Public libraries are all about access: to services, to data, to books. Offering patrons access to some of their favorite authors is a bonus but an important one. Author events strengthen the existing bonds between readers and books: seeing an author read from his or her work and having the chance to ask questions—or just hear the answers—offers a new dimension of engagement. But these events also reinforce the idea of the library as a point of entry into people’s reading lives, beyond simple readers’ advisory. The landscape of author events is continually changing. As programming budgets shrink and authors’ publicity tours get smaller, even libraries with successful track records need to be increasingly nimble and imaginative. While the choice depends on a library’s resources, location, and patron demographics, there are a few best practices that can help librarians develop exciting and well-attended programs.
Spring is HERE! Let’s celebrate this season of rebirth and renewal by thinking about making some changes in the library. Every library is burdened with a sacred cow or two. Some have an entire farm full! Laws of entropy dictate that once a library program or service starts, there’s a fair chance it will continue, even if it becomes clear at some point that it is no longer serving the purpose it once did. Sacred cows and other ineffective programs use up the valuable resource of staff time. The cost of feeding and maintaining sacred cows oftentimes doesn’t return much benefit to the library.
The 2016 presidential primary activity and election may provide libraries with an unmatched opportunity to show their stuff. As candidates officially jump into the race, voters are already inundated by an unprecedented volume of information and perspectives—not to mention the onslaught of misinformation and distractions. As the pace heats up, potential voters will need help engaging in the process, and voters will need more help than ever sorting out the facts on the real issues and learning what they need to make their own decisions.
A people-powered selection of letters to the editor, celebrating a wide swath of 2015 Movers & Shakers and mourning Cathie Linz, a writer and librarian, from the April 15, 2015 issue of Library Journal
Copyright Clearance Center integrated its Get It Now academic solution with OCLC’s WorldShare Interlibrary Loan service, three Virgin Islands libraries were given almost $1 million in grant funding under the Office of Insular Affairs’ Capital Improvement Project Program, and more news in brief from the April 15, 2015 issue of Library Journal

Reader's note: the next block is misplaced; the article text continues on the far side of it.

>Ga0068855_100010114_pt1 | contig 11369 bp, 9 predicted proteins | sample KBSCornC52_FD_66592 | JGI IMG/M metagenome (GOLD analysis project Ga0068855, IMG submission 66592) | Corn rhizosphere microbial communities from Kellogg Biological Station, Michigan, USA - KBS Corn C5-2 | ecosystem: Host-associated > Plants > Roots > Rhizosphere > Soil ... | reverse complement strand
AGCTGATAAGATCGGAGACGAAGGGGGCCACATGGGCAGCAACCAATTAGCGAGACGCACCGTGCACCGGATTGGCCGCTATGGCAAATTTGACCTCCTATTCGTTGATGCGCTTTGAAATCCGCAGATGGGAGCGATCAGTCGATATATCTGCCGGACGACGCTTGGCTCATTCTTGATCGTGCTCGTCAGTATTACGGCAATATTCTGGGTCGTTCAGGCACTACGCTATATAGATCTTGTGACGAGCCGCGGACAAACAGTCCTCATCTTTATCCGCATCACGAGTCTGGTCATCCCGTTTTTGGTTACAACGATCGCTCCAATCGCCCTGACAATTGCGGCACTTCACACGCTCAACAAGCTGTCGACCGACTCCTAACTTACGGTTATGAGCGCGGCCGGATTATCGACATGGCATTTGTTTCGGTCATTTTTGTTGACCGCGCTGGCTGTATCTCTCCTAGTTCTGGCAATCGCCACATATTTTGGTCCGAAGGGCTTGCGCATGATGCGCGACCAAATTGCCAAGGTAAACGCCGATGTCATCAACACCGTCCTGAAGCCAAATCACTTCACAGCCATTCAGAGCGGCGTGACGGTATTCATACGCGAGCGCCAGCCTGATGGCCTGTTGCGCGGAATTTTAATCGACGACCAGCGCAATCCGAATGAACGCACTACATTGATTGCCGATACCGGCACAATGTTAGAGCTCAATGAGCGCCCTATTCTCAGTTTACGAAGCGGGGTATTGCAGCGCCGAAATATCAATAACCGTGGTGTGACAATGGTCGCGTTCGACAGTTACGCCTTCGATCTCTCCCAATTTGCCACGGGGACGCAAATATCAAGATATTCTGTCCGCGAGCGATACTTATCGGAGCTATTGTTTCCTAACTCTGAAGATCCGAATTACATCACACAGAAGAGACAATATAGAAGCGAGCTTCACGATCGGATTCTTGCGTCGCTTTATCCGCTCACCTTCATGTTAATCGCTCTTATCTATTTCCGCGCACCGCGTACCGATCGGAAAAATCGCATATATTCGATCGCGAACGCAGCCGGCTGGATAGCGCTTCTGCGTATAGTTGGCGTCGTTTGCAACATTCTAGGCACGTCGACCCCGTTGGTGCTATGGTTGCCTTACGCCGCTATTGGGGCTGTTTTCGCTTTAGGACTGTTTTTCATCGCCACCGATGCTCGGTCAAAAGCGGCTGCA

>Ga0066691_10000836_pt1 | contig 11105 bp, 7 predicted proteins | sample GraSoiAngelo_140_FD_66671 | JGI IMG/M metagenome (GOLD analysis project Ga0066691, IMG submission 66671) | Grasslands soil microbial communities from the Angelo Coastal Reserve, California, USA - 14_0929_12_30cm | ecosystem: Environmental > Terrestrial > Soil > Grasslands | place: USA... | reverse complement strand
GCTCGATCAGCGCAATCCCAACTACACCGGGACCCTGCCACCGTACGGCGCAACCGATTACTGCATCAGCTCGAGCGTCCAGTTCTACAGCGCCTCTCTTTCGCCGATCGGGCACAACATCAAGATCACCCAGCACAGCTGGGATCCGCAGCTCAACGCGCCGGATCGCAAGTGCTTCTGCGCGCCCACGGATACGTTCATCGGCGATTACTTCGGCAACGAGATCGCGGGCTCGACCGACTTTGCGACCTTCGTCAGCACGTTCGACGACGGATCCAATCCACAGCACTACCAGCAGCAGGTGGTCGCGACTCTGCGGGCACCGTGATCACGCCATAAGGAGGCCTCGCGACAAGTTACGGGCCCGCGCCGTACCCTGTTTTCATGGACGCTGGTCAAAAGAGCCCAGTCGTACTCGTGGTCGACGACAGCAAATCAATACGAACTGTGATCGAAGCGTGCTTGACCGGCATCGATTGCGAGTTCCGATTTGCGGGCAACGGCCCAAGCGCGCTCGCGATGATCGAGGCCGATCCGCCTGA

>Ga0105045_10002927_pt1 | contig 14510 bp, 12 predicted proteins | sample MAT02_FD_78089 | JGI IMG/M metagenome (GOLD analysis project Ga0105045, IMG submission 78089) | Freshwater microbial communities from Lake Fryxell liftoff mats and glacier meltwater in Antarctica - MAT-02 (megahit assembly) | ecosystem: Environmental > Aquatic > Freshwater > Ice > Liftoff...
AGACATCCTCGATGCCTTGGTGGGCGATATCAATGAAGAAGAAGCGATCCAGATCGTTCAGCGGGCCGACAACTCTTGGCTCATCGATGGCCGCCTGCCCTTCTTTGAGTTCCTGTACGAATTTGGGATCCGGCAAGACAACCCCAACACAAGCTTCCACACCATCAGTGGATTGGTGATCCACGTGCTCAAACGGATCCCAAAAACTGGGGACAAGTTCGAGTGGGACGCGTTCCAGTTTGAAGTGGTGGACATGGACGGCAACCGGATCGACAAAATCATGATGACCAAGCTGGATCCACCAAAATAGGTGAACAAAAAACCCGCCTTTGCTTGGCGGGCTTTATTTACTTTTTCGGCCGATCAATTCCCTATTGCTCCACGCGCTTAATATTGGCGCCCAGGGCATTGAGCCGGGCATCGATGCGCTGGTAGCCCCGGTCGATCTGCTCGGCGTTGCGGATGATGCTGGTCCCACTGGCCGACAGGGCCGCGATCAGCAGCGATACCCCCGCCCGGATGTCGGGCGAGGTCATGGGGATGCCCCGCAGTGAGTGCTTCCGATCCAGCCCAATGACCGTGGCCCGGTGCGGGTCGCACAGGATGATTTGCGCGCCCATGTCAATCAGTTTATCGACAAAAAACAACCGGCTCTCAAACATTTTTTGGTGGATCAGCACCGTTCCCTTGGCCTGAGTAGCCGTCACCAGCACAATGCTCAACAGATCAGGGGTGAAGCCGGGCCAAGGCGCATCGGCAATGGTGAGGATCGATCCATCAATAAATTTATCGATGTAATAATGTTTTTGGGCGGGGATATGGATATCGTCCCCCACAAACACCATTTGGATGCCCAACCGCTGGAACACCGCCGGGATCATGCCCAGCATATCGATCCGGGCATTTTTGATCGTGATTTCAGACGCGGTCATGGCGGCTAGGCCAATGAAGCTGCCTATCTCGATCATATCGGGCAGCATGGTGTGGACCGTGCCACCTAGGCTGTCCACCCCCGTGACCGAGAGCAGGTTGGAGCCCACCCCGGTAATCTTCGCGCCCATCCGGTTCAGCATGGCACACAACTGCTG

Geoffrey Dickinson to head Worcester Public Library, Lorraine Estelle to direct COUNTER, and more people news from the April 15, 2015 issue of Library Journal.
Like the ground in the Ring of Fire that surrounds the Pacific Ocean, the serials world is in almost constant motion, responding simultaneously to pressures both large and small. As in seismology, some of the pressures result in incremental changes, while others, often the result of years of incremental change hidden below the surface, seem suddenly to shake the serials world like an earthquake.
Automated materials handling (AMH) refers to any automation that reduces or eliminates the need for staff or patrons to check in, check out, or sort material, or to move bins containing library materials. Those jobs are handled by checkin machines, sorters, conveyors, singulators, stackers, and unstackers, speeding up processes throughout busy branches and central libraries.
A FEW YEARS AGO at the American Library Association’s (ALA) annual conference in Anaheim, CA, I had dinner with librarians from three large universities. The conversation turned to something they had in common: they were all moving print book collections at their respective institutions off-site to make room for student spaces. Back then, this was a big deal, and these administrators met with opposition and angst from their constituents.
We talk a lot about resilience when we discuss library sustainability. It is one of the trends identified by Miguel Figueroa, an LJ 2005 Mover & Shaker, in the recent “Forecasting the Future of Libraries” report. It encompasses a broad swath of library work—dynamic programming, deep and robust community commitment to the well-being of the institution, and facility design that can withstand the very real threats of extreme weather change that comes with global warming. Resilience also means creating buildings that don’t drain precious natural resources.